Seattle Fair Growth believes the Builders aren't lobbying for housing that will benefit low-, very-low and extremely low-income people.
Market urbanists preach trickle-down economics. It's proven not to work with housing supply. We have limited land, not widgets. According to studies, it takes 40 years to become affordable. The older stuff is almost always torn down because the land is more valuable than the housing, or it is rehabbed into new. It never becomes affordable. In fact, the only housing affordable to someone making less than 60% of Area Median Income ($46k or $23/hr) is subsidized housing.
If tents on public land are intolerable, we have to reverse the Reagan-era policies and build more subsidized housing, especially for people with disabilities. Reagan turned them out of institutions and broke his promise to build community-based housing. This is about homes for people who can't work, and about a minimum wage that doesn't pay the rent.
Sarajane Siegfriedt - Seattle Fair Growth
Established in 1973 as a Preservation Development Authority (PDA), Historic Seattle is the only
citywide nonprofit dedicated to saving meaningful places to foster lively communities. We are
keenly interested in future development and the role that older, historic buildings and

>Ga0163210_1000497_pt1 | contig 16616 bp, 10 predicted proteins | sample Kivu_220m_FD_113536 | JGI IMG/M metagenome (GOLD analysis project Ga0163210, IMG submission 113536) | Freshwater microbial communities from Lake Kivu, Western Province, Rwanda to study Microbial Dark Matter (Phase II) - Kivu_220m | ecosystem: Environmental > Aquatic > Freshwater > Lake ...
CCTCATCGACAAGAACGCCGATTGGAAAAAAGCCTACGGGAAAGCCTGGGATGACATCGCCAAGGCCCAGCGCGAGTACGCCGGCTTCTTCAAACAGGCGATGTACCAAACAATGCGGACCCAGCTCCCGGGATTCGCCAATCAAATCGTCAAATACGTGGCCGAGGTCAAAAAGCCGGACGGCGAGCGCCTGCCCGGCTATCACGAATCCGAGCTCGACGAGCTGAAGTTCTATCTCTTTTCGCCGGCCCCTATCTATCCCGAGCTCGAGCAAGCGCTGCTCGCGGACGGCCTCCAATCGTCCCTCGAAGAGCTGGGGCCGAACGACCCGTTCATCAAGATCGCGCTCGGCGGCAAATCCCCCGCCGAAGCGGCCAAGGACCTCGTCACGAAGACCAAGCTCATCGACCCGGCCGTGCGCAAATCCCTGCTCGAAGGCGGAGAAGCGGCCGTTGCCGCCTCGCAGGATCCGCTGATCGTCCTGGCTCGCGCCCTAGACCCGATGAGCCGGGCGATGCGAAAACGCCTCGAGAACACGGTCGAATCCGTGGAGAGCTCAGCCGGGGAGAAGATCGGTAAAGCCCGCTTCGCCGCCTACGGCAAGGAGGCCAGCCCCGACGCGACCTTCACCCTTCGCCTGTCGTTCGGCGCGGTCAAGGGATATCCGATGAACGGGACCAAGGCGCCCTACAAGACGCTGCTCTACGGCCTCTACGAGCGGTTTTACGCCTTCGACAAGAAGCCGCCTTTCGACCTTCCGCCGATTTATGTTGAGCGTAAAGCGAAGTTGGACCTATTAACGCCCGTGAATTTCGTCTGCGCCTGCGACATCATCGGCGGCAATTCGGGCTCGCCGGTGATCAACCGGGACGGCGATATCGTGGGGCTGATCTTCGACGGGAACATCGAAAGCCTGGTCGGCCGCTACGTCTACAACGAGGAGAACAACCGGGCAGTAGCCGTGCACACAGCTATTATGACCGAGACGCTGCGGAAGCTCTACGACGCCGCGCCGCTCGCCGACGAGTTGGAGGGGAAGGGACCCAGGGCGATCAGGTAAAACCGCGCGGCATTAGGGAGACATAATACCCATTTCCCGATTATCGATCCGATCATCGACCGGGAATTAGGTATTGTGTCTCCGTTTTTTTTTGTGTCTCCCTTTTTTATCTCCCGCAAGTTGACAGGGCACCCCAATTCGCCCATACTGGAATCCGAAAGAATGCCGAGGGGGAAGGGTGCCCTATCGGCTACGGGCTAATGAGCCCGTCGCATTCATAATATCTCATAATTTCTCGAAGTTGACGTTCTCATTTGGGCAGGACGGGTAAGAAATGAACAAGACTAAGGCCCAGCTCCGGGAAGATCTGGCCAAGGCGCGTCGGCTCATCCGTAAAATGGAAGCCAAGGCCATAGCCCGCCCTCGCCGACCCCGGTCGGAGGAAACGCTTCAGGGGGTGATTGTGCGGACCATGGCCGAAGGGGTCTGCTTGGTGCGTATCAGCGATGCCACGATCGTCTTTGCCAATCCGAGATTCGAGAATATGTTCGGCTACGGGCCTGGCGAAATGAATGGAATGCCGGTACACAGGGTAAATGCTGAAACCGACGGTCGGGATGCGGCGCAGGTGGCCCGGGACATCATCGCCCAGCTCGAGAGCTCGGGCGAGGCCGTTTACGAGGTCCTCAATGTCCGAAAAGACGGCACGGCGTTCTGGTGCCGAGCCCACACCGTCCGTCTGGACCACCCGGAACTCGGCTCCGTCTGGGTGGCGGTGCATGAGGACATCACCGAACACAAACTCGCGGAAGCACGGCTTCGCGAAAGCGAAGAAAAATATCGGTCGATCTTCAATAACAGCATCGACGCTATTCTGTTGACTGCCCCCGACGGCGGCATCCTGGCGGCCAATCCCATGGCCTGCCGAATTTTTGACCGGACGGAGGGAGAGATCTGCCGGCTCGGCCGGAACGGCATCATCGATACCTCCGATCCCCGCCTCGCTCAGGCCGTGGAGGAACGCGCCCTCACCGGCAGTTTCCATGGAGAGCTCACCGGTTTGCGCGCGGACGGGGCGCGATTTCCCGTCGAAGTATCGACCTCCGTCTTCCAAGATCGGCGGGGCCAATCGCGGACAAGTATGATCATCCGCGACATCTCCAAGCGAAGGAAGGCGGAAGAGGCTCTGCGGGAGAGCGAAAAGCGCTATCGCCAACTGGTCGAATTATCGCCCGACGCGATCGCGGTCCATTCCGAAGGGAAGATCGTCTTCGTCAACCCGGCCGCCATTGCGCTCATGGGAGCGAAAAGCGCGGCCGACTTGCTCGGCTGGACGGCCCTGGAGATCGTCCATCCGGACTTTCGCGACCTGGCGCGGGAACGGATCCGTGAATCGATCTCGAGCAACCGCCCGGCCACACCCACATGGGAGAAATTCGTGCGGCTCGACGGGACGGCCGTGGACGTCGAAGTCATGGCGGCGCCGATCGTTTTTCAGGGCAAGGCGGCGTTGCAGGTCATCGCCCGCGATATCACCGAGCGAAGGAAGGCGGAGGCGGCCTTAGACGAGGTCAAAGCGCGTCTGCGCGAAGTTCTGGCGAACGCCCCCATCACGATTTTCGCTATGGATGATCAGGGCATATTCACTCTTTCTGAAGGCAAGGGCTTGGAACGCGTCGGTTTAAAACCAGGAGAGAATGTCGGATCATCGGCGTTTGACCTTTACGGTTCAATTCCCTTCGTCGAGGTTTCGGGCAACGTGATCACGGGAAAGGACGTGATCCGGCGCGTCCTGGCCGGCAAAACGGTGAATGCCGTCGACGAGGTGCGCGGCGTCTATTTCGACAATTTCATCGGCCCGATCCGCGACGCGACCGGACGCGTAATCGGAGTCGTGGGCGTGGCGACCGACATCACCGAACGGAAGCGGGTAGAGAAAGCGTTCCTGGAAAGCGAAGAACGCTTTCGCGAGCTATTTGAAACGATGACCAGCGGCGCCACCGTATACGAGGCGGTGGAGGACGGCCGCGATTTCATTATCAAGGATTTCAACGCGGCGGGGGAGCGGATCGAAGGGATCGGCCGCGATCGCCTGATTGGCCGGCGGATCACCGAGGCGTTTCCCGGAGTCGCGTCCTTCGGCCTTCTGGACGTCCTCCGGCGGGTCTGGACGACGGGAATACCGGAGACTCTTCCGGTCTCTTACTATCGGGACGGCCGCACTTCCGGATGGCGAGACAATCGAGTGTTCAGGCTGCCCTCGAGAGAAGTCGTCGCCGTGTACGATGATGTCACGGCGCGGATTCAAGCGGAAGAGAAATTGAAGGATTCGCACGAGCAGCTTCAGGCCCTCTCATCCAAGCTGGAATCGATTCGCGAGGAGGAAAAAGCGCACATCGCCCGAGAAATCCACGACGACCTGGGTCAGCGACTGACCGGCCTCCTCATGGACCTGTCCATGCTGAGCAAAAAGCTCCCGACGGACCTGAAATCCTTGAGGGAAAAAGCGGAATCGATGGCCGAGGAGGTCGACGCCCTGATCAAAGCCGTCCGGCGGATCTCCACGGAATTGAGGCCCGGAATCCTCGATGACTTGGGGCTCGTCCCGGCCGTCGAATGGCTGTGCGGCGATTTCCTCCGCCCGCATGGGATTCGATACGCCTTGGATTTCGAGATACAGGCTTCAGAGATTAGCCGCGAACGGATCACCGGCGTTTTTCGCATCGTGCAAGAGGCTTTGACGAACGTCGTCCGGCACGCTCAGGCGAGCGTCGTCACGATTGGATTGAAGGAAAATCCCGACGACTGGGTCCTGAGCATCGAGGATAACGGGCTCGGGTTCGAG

neighborhoods play in the shaping of Seattle. And by extension, we also care deeply about what
happens in the great state of Washington.
Historic Seattle is not opposed to change, growth, or increased density. We are developers
ourselves and own a portfolio of ten historic properties and have saved over 45 buildings.
For nearly 50 years, Historic Seattle has been bringing back to life threatened and neglected
historic properties throughout Seattle. Several of these projects provide a total of 48 units of
affordable housing, including Belmont/Boylston (“Bel-Boy”); Good Shepherd Center (artists’
live-work units); Victorian Row Apartments; and Phillips House.
Older buildings and neighborhoods are central to the retention of a diverse housing stock that
reduces income inequality and helps prevent displacement and gentrification. We share the